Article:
Skip to the content.

Chaos Testing Guide

Table of Contents


There are a couple of false assumptions that users might have when operating and running their applications in distributed systems:

The network is reliable. There is zero latency. Bandwidth is infinite. The network is secure. Topology never changes. The network is homogeneous. Consistent resource usage with no spikes. All shared resources are available from all places.

Various assumptions led to a number of outages in production environments in the past. The services suffered from poor performance or were inaccessible to the customers, leading to missing Service Level Agreement uptime promises, revenue loss, and a degradation in the perceived reliability of said services.

How can we best avoid this from happening? This is where Chaos testing can add value.

Test Strategies and Methodology

Failures in production are costly. To help mitigate risk to service health, consider the following strategies and approaches to service testing:

Best Practices

Now that we understand the test methodology, let us take a look at the best practices for an OpenShift cluster. On that platform there are user applications and cluster workloads that need to be designed for stability and to provide the best user experience possible:


Now that we looked at the best practices, In this section, we will go through how Kraken - a chaos testing framework can help test the resilience of OpenShift and make sure the applications and services are following the best practices.


Let us start by understanding the workflow of kraken: the user will start by running kraken by pointing to a specific OpenShift cluster using kubeconfig to be able to talk to the platform on top of which the OpenShift cluster is hosted. This can be done by either the oc/kubectl API or the cloud API. Based on the configuration of kraken, it will inject specific chaos scenarios as shown below, talk to Cerberus to get the go/no-go signal representing the overall health of the cluster ( optional - can be turned off ), scrapes metrics from in-cluster prometheus given a metrics profile with the promql queries and stores them long term in Elasticsearch configured ( optional - can be turned off ), evaluates the promql expressions specified in the alerts profile ( optional - can be turned off ) and aggregated everything to set the pass/fail i.e. exits 0 or 1. More about the metrics collection, cerberus and metrics evaluation can be found in the next section.

Kraken workflow

Cluster recovery checks, metrics evaluation and pass/fail criteria


Let us take a look at how to run the chaos scenarios on your OpenShift clusters using Kraken-hub - a lightweight wrapper around Kraken to ease the runs by providing the ability to run them by just running container images using podman with parameters set as environment variables. This eliminates the need to carry around and edit configuration files and makes it easy for any CI framework integration. Here are the scenarios supported:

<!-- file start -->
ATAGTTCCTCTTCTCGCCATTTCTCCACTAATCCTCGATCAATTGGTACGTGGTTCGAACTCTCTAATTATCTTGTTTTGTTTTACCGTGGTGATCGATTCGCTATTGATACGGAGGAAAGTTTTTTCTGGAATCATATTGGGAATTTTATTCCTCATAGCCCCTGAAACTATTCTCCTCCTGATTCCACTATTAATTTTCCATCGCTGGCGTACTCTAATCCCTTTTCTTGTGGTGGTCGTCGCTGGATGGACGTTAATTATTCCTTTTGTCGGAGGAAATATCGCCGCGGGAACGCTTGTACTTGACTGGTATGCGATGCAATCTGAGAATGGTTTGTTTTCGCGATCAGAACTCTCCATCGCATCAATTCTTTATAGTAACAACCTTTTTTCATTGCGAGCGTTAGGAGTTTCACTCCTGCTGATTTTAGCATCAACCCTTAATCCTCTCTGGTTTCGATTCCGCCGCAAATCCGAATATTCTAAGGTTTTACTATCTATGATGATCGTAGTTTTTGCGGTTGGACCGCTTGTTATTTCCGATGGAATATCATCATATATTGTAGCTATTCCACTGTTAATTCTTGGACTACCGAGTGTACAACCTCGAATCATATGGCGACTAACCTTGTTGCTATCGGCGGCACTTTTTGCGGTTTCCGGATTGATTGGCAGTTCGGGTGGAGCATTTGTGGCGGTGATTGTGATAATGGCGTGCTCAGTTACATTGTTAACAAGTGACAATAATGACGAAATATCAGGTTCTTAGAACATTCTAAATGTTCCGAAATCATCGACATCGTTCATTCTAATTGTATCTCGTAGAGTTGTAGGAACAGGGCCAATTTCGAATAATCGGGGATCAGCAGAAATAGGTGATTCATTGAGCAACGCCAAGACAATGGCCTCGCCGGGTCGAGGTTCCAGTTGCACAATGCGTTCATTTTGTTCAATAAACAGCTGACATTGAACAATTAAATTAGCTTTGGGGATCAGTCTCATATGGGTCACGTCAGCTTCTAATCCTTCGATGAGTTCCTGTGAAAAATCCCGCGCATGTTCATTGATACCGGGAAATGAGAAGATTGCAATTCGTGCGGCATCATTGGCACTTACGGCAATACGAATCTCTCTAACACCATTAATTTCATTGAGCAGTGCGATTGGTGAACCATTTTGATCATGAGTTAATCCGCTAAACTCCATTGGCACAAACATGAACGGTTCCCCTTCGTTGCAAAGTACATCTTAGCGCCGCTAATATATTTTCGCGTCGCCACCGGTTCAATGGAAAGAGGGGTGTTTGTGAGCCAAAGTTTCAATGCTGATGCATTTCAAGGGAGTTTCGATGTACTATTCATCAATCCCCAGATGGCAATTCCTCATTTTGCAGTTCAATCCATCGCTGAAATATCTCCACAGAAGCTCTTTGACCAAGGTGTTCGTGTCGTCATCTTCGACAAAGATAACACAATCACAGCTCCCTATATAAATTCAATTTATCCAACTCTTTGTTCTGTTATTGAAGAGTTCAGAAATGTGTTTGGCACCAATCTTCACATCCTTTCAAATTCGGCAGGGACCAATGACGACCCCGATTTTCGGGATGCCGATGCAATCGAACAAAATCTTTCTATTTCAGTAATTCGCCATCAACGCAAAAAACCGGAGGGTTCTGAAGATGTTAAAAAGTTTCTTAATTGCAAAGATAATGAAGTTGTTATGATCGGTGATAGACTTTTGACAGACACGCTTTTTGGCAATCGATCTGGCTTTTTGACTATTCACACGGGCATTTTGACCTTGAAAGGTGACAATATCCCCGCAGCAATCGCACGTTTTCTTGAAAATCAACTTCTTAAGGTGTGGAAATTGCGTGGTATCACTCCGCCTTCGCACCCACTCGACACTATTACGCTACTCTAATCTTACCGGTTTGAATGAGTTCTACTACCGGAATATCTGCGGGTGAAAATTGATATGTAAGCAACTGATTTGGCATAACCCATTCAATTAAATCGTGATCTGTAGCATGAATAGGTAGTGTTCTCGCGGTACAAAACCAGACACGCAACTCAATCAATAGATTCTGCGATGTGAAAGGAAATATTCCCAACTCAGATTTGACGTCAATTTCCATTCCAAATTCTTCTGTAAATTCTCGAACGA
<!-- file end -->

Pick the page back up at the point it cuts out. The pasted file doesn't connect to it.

Test Environment Recommendations - how and where to run chaos tests

Let us take a look at few recommendations on how and where to run the chaos tests:

Chaos testing in Practice within the OpenShift Organization

Within the OpenShift organization we use kraken to perform chaos testing throughout a release before the code is available to customers.

1. We execute kraken during our regression test suite.

    i. We cover each of the chaos scenarios across different clouds.

        a. Our testing is predominantly done on AWS, Azure and GCP.

2. We run the chaos scenarios during a long running reliability test.

    i. During this test we perform different types of tasks by different users on the cluster.

    ii. We have added the execution of kraken to perform at certain times throughout the long running test and monitor the health of the cluster.

    iii. This test can be seen here:

3. We are starting to add in test cases that perform chaos testing during an upgrade (not many iterations of this have been completed).

Using kraken as part of a tekton pipeline

You can find on the kraken-scenario tekton-task which can be used to start a kraken chaos scenarios as part of a chaos pipeline.

To use this task, you must have :

You can create theses resources using the following sequence :

oc project default
oc adm policy add-scc-to-user privileged -z pipeline
oc apply -f

Then you must change content of kraken-aws-creds secret, kraken-kubeconfig and kraken-config-example configMap to reflect your cluster configuration. Refer to the kraken configuration and configuration examples for details on how to configure theses resources.

Start as a single taskrun

oc apply -f

Start as a pipelinerun

oc apply -f